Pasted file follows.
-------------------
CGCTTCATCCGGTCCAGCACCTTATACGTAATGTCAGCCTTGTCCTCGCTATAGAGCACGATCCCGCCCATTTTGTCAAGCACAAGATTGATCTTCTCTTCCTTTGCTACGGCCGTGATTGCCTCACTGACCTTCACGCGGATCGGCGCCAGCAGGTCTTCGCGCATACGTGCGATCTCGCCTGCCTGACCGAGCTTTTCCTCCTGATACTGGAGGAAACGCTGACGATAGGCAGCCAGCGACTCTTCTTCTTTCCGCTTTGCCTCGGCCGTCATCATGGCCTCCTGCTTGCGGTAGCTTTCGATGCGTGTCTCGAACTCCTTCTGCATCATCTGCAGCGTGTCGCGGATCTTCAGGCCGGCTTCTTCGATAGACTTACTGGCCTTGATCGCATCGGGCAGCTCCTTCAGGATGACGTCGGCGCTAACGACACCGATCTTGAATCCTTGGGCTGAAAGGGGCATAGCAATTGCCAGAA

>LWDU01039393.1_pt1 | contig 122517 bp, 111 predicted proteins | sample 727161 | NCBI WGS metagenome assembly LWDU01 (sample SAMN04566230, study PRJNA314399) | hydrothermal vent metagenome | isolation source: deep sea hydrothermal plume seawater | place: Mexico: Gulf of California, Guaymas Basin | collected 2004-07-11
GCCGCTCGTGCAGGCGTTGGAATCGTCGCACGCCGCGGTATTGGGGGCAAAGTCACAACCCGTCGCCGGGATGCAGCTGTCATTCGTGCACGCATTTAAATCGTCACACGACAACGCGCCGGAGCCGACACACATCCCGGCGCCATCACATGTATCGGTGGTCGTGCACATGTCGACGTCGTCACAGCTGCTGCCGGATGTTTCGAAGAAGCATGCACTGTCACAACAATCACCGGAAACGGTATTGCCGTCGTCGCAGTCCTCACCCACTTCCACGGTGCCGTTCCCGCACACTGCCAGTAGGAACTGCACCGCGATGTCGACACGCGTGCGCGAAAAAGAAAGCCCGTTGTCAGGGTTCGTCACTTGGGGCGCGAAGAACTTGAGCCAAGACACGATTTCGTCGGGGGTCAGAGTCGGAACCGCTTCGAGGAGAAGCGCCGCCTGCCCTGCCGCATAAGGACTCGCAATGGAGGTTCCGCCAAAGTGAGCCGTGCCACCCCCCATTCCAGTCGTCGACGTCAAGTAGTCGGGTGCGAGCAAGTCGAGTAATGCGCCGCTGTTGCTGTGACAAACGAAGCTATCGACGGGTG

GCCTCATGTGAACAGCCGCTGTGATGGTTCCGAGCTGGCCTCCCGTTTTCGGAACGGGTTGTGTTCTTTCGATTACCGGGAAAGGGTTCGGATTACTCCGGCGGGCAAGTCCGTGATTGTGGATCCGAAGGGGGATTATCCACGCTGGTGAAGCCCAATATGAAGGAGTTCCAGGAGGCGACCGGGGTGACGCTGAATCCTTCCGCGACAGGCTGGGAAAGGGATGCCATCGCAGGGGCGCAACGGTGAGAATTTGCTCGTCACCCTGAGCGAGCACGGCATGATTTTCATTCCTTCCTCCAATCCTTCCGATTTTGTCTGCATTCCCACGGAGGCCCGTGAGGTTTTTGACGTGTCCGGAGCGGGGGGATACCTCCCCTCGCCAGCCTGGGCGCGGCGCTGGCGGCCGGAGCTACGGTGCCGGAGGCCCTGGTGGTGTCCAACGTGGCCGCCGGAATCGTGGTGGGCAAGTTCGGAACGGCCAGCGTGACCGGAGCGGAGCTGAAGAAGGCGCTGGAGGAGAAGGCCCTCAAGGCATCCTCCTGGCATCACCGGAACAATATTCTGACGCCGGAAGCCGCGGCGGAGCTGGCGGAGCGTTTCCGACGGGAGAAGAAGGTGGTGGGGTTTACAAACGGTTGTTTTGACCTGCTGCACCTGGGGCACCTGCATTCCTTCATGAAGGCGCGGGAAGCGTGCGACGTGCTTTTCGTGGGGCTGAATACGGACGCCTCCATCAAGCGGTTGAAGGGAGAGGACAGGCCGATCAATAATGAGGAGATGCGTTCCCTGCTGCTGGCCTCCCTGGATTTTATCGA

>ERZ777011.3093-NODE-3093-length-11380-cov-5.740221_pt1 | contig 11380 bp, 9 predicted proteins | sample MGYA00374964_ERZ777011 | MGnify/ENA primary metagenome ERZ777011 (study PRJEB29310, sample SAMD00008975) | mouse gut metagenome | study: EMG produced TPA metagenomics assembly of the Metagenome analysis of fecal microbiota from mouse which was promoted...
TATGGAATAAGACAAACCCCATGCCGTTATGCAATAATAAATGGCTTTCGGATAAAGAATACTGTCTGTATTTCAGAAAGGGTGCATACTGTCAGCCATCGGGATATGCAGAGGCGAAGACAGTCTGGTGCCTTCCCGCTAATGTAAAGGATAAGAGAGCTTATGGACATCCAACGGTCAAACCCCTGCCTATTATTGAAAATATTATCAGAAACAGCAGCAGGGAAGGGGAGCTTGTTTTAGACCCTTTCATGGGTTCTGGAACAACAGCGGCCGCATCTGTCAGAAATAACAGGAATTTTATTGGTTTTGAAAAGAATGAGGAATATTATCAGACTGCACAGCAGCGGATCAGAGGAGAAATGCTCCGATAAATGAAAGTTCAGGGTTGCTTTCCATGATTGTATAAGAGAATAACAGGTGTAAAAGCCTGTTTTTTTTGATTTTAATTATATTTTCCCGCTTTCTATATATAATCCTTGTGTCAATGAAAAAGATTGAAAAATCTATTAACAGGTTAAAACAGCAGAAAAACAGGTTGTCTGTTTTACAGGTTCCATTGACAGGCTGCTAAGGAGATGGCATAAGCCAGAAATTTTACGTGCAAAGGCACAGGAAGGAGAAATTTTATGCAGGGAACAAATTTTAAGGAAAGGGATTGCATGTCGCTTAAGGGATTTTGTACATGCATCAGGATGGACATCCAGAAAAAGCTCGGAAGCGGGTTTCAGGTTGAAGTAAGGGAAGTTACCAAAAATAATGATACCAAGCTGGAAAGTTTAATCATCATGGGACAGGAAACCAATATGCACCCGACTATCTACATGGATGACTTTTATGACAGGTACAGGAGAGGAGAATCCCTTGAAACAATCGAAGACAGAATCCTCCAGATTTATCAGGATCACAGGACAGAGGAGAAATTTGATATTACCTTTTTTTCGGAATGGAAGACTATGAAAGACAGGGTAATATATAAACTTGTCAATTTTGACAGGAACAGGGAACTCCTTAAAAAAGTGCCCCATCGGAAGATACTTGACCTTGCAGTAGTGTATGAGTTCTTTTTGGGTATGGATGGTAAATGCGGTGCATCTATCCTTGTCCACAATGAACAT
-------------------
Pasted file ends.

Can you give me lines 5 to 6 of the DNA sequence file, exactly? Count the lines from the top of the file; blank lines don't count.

>ERZ777011.3093-NODE-3093-length-11380-cov-5.740221_pt1 | contig 11380 bp, 9 predicted proteins | sample MGYA00374964_ERZ777011 | MGnify/ENA primary metagenome ERZ777011 (study PRJEB29310, sample SAMD00008975) | mouse gut metagenome | study: EMG produced TPA metagenomics assembly of the Metagenome analysis of fecal microbiota from mouse which was promoted...
TATGGAATAAGACAAACCCCATGCCGTTATGCAATAATAAATGGCTTTCGGATAAAGAATACTGTCTGTATTTCAGAAAGGGTGCATACTGTCAGCCATCGGGATATGCAGAGGCGAAGACAGTCTGGTGCCTTCCCGCTAATGTAAAGGATAAGAGAGCTTATGGACATCCAACGGTCAAACCCCTGCCTATTATTGAAAATATTATCAGAAACAGCAGCAGGGAAGGGGAGCTTGTTTTAGACCCTTTCATGGGTTCTGGAACAACAGCGGCCGCATCTGTCAGAAATAACAGGAATTTTATTGGTTTTGAAAAGAATGAGGAATATTATCAGACTGCACAGCAGCGGATCAGAGGAGAAATGCTCCGATAAATGAAAGTTCAGGGTTGCTTTCCATGATTGTATAAGAGAATAACAGGTGTAAAAGCCTGTTTTTTTTGATTTTAATTATATTTTCCCGCTTTCTATATATAATCCTTGTGTCAATGAAAAAGATTGAAAAATCTATTAACAGGTTAAAACAGCAGAAAAACAGGTTGTCTGTTTTACAGGTTCCATTGACAGGCTGCTAAGGAGATGGCATAAGCCAGAAATTTTACGTGCAAAGGCACAGGAAGGAGAAATTTTATGCAGGGAACAAATTTTAAGGAAAGGGATTGCATGTCGCTTAAGGGATTTTGTACATGCATCAGGATGGACATCCAGAAAAAGCTCGGAAGCGGGTTTCAGGTTGAAGTAAGGGAAGTTACCAAAAATAATGATACCAAGCTGGAAAGTTTAATCATCATGGGACAGGAAACCAATATGCACCCGACTATCTACATGGATGACTTTTATGACAGGTACAGGAGAGGAGAATCCCTTGAAACAATCGAAGACAGAATCCTCCAGATTTATCAGGATCACAGGACAGAGGAGAAATTTGATATTACCTTTTTTTCGGAATGGAAGACTATGAAAGACAGGGTAATATATAAACTTGTCAATTTTGACAGGAACAGGGAACTCCTTAAAAAAGTGCCCCATCGGAAGATACTTGACCTTGCAGTAGTGTATGAGTTCTTTTTGGGTATGGATGGTAAATGCGGTGCATCTATCCTTGTCCACAATGAACAT